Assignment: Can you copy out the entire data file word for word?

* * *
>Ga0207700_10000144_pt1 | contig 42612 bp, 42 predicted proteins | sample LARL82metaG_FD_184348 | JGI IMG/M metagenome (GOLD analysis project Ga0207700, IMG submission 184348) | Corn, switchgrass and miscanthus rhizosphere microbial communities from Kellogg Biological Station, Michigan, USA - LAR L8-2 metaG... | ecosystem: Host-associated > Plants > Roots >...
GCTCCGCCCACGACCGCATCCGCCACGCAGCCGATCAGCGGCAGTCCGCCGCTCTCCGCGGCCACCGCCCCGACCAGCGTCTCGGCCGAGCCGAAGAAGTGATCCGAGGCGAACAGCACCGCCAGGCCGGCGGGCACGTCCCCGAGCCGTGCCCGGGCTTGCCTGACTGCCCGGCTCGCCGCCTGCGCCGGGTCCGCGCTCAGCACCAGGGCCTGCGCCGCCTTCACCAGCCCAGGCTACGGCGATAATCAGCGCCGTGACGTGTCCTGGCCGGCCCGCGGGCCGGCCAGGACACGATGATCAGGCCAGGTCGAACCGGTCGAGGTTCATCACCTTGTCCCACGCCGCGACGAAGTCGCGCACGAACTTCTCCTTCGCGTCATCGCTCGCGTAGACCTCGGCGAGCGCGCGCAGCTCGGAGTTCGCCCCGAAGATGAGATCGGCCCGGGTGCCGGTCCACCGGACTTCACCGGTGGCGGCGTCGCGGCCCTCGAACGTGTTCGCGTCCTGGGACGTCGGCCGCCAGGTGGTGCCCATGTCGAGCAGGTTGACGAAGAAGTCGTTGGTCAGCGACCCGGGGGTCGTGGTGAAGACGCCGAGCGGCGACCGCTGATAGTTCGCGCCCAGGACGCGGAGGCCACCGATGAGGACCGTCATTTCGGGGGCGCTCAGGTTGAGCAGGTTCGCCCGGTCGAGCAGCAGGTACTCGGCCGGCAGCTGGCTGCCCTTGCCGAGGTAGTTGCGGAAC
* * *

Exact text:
>Ga0207700_10000144_pt1 | contig 42612 bp, 42 predicted proteins | sample LARL82metaG_FD_184348 | JGI IMG/M metagenome (GOLD analysis project Ga0207700, IMG submission 184348) | Corn, switchgrass and miscanthus rhizosphere microbial communities from Kellogg Biological Station, Michigan, USA - LAR L8-2 metaG... | ecosystem: Host-associated > Plants > Roots >...
GCTCCGCCCACGACCGCATCCGCCACGCAGCCGATCAGCGGCAGTCCGCCGCTCTCCGCGGCCACCGCCCCGACCAGCGTCTCGGCCGAGCCGAAGAAGTGATCCGAGGCGAACAGCACCGCCAGGCCGGCGGGCACGTCCCCGAGCCGTGCCCGGGCTTGCCTGACTGCCCGGCTCGCCGCCTGCGCCGGGTCCGCGCTCAGCACCAGGGCCTGCGCCGCCTTCACCAGCCCAGGCTACGGCGATAATCAGCGCCGTGACGTGTCCTGGCCGGCCCGCGGGCCGGCCAGGACACGATGATCAGGCCAGGTCGAACCGGTCGAGGTTCATCACCTTGTCCCACGCCGCGACGAAGTCGCGCACGAACTTCTCCTTCGCGTCATCGCTCGCGTAGACCTCGGCGAGCGCGCGCAGCTCGGAGTTCGCCCCGAAGATGAGATCGGCCCGGGTGCCGGTCCACCGGACTTCACCGGTGGCGGCGTCGCGGCCCTCGAACGTGTTCGCGTCCTGGGACGTCGGCCGCCAGGTGGTGCCCATGTCGAGCAGGTTGACGAAGAAGTCGTTGGTCAGCGACCCGGGGGTCGTGGTGAAGACGCCGAGCGGCGACCGCTGATAGTTCGCGCCCAGGACGCGGAGGCCACCGATGAGGACCGTCATTTCGGGGGCGCTCAGGTTGAGCAGGTTCGCCCGGTCGAGCAGCAGGTACTCGGCCGGCAGCTGGCTGCCCTTGCCGAGGTAGTTGCGGAAC